One Size Fits All?

Designing storage for enterprise applications such as databases, mail servers, and VDI involve benchmarking various storage devices during proof-of-concept (POC) phase. One of the intents of the POC is to evaluate behavior of storage under various load conditions, against various I/O profiles that are supposed to represent / simulate the actual applications. The storage that  stands out during the benchmarking will be a prime candidate for consideration.

The ability of the selected storage to meet the needs of the applications really hinges on selecting the right I/O profiles that most closely simulate the applications’ I/O behavior. Unfortunately, there is neither an easy way to determine an application’s I/O characteristics nor readily available I/O requirements spelt out clearly by the application vendor as is done for other resources (CPU, memory and network). Because of this, most data center architects often end up doing one of the followings –

  1. Use an I/O profile that a storage vendor tells them to use
  2. Use an I/O profile that is perceived to simulate an application (but really no proof to validate the assumption)
  3. Use a completely random profile that has got nothing to do with the application

In 2009, a blog was published on microsoft.com that attempted to disclose the I/O profiles of many enterprise applications. Although, this information is much better than random guesses, it does not capture all the phases of an application. Benchmarking with these profiles may result in selection of a storage that is sub-optimal to handle all the needs of an application. Various storage vendors have published their perceived view of the applications and are recommending certain IO profiles to use during a benchmark. A few vendors have started relying on Infrastructure-level analytics to learn about the behavior of various applications as viewed by their storage devices and started publishing the learnings (on their cloud portal and blogs). Using these machine learnings is certainly a good start.

One of the most important characteristics of an application’s I/O is the block size it uses when moving its data. My colleague Pete Koehler has done a very nice job of explaining what it is and why it matters in his blog. He also explains how one can get the information needed to understand the I/O profile of an application in this blog. As part of my day-to-day work, using the methods Pete explains in his blog, I have extracted the I/O profiles of many applications you run in your data centers. I thought these profiles can be useful to all those who benchmark their storage systems, but want to do so with realistic I/O profiles, understand their applications, or want to just look at some cool graphs.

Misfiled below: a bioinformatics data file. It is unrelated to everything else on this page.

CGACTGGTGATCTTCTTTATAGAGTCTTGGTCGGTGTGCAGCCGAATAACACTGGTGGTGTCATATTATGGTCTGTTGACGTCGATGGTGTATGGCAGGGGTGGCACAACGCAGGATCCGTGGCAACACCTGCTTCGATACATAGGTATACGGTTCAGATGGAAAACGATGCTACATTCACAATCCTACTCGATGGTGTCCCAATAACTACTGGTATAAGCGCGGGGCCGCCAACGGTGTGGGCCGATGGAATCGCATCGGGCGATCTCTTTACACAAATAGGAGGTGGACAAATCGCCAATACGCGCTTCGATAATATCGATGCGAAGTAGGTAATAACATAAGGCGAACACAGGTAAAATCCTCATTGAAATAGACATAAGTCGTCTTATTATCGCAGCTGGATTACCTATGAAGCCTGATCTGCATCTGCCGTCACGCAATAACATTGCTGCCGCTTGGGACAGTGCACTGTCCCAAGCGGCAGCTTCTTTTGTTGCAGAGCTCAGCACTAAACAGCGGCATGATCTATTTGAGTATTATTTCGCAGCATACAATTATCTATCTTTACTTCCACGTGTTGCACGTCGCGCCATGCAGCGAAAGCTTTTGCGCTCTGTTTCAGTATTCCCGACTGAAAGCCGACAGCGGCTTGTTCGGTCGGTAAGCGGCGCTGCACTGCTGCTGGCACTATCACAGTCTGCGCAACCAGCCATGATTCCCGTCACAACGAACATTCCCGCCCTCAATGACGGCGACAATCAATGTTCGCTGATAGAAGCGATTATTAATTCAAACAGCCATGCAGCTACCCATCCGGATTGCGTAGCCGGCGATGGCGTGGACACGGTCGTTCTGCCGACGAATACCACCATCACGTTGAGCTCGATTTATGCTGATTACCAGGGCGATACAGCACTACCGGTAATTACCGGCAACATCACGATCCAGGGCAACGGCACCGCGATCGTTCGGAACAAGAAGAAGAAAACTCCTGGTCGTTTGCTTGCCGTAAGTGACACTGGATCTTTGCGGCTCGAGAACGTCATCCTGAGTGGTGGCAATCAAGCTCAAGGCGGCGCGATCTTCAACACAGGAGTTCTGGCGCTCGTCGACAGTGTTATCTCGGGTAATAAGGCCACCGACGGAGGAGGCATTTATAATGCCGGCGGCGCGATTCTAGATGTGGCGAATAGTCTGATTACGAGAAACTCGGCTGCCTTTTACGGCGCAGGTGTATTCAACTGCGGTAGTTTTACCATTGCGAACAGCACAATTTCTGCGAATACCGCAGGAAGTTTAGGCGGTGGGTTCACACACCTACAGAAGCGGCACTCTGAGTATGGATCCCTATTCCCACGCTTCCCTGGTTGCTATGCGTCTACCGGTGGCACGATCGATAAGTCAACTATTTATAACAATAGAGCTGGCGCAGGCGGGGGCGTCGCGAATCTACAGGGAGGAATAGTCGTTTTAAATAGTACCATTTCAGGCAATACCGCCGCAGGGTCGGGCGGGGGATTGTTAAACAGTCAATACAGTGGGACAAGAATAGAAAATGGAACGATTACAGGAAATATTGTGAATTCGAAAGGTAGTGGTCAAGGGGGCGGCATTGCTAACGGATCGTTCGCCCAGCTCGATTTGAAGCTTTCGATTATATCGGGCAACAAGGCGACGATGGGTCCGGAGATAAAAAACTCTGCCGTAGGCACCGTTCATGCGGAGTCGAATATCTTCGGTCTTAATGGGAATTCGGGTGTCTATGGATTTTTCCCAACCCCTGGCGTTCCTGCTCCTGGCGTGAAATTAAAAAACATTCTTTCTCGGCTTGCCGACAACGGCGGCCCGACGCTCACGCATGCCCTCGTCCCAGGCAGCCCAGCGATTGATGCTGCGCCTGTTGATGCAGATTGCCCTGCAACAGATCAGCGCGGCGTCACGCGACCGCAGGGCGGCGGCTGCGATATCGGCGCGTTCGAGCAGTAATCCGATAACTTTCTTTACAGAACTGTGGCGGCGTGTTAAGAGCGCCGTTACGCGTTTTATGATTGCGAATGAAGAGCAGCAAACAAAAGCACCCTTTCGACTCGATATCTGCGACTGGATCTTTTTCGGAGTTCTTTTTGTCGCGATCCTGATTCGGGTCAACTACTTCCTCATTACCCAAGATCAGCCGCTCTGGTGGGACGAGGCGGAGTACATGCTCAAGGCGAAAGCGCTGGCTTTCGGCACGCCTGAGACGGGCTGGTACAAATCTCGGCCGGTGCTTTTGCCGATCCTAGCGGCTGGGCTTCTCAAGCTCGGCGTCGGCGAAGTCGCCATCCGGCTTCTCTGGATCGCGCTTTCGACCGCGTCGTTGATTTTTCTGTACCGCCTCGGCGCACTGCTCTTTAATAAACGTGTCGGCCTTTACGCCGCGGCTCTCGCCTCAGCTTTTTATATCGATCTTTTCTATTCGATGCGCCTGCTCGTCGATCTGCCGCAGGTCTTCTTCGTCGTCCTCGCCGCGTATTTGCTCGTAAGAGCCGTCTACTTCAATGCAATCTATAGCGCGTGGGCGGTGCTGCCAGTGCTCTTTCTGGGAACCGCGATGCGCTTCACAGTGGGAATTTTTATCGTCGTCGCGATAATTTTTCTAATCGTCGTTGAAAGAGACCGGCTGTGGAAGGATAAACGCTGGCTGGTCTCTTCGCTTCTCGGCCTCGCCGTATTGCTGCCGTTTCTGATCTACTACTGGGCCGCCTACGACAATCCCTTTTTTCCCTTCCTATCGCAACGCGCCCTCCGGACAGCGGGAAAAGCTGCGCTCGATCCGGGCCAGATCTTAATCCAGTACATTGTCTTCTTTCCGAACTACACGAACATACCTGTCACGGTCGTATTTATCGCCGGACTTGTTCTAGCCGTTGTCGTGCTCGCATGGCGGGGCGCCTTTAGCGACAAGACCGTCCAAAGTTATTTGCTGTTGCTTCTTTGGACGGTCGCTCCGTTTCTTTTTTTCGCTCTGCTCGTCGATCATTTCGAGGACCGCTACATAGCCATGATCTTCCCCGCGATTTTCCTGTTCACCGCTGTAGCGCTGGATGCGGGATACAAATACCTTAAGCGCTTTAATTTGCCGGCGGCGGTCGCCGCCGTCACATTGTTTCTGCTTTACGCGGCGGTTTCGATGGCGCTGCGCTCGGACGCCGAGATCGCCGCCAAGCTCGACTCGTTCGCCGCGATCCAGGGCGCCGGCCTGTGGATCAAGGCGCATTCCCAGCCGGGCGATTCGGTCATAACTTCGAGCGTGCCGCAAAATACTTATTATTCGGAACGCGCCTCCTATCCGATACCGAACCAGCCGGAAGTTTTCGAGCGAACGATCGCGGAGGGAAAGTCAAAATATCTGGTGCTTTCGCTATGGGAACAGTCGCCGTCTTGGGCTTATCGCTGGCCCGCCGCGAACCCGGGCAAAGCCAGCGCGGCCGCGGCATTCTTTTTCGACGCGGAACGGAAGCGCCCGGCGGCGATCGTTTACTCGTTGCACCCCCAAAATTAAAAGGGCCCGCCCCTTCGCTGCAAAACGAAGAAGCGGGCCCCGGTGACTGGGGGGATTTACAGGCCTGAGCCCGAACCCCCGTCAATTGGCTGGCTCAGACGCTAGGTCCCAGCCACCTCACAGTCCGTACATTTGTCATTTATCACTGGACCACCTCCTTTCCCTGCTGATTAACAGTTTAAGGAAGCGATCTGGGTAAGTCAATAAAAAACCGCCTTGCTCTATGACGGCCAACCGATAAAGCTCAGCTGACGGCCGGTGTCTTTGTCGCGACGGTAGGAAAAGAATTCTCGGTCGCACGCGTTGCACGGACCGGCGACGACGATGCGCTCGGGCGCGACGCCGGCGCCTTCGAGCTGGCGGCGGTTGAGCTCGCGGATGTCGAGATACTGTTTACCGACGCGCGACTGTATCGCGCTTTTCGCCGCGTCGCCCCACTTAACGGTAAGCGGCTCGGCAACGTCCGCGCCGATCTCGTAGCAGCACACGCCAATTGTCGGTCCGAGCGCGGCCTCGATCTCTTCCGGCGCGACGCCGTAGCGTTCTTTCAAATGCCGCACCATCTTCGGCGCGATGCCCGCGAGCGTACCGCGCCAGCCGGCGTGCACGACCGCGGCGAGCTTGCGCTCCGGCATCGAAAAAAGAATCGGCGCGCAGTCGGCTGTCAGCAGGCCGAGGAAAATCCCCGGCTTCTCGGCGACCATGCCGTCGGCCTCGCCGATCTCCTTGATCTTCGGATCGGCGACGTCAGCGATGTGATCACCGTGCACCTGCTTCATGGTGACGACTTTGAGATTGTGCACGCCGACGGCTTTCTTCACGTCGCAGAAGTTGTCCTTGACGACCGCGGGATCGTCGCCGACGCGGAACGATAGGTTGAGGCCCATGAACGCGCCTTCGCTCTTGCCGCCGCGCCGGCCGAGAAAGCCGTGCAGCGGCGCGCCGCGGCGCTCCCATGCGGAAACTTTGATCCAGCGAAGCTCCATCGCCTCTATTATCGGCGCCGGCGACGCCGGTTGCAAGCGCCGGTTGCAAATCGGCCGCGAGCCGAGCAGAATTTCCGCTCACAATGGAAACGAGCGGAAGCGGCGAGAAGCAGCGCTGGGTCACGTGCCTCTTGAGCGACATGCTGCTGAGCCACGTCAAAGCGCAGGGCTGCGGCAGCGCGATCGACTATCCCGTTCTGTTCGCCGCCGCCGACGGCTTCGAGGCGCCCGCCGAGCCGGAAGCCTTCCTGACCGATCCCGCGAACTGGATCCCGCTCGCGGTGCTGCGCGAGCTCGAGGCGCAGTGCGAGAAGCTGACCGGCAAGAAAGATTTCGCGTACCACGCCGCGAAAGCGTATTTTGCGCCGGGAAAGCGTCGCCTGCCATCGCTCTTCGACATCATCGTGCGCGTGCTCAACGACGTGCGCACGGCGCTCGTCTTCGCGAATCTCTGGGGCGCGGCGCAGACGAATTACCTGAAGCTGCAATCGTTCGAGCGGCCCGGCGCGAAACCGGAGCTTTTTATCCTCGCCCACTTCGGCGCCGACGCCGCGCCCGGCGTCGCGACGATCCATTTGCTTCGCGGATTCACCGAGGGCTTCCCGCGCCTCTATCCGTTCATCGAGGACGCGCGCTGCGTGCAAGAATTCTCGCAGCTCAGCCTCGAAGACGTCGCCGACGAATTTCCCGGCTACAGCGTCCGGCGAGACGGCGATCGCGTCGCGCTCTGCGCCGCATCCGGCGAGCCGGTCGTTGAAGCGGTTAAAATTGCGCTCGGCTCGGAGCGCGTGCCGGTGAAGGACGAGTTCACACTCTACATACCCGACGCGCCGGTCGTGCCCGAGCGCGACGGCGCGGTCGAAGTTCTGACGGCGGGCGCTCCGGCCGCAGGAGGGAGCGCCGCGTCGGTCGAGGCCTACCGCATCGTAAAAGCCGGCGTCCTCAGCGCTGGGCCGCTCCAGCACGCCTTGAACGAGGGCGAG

What I will do is publish these profiles in separate blogs and discuss a bit about the profiles – why they are interesting? Why some of them could be devastating on your storage? etc. Here is the list of applications I have profiled:

  1. Microsoft SQL Server 2012
    1. User Database
  2. VMware Horizon 6.0
  3. Microsoft Exchange
  4. Cassandra
  5. Software Compilation

After looking at the profiles of all the above applications, one thing you will hopefully realize is that there is no one size fit all option when sizing storage for these applications. I know what you will be thinking after reading this – damn it! what should I use to benchmark my storage? I will try to summarize my findings and specify separate profiles that mostly closely resemble the profile of each application. But, more importantly, I want to educate the good folks who are tasked to run POCs to not fall for the blind recommendations that are no where close to reality, but to understand their applications using the tools that can help them do so and benchmark their storage based on what they learn.

Have fun!

Advertisements

About @_chethankumar
I currently work at PernixData as a Technical Marketing Engineer.

Leave a Reply

Fill in your details below or click an icon to log in:

WordPress.com Logo

You are commenting using your WordPress.com account. Log Out / Change )

Twitter picture

You are commenting using your Twitter account. Log Out / Change )

Facebook photo

You are commenting using your Facebook account. Log Out / Change )

Google+ photo

You are commenting using your Google+ account. Log Out / Change )

Connecting to %s

%d bloggers like this: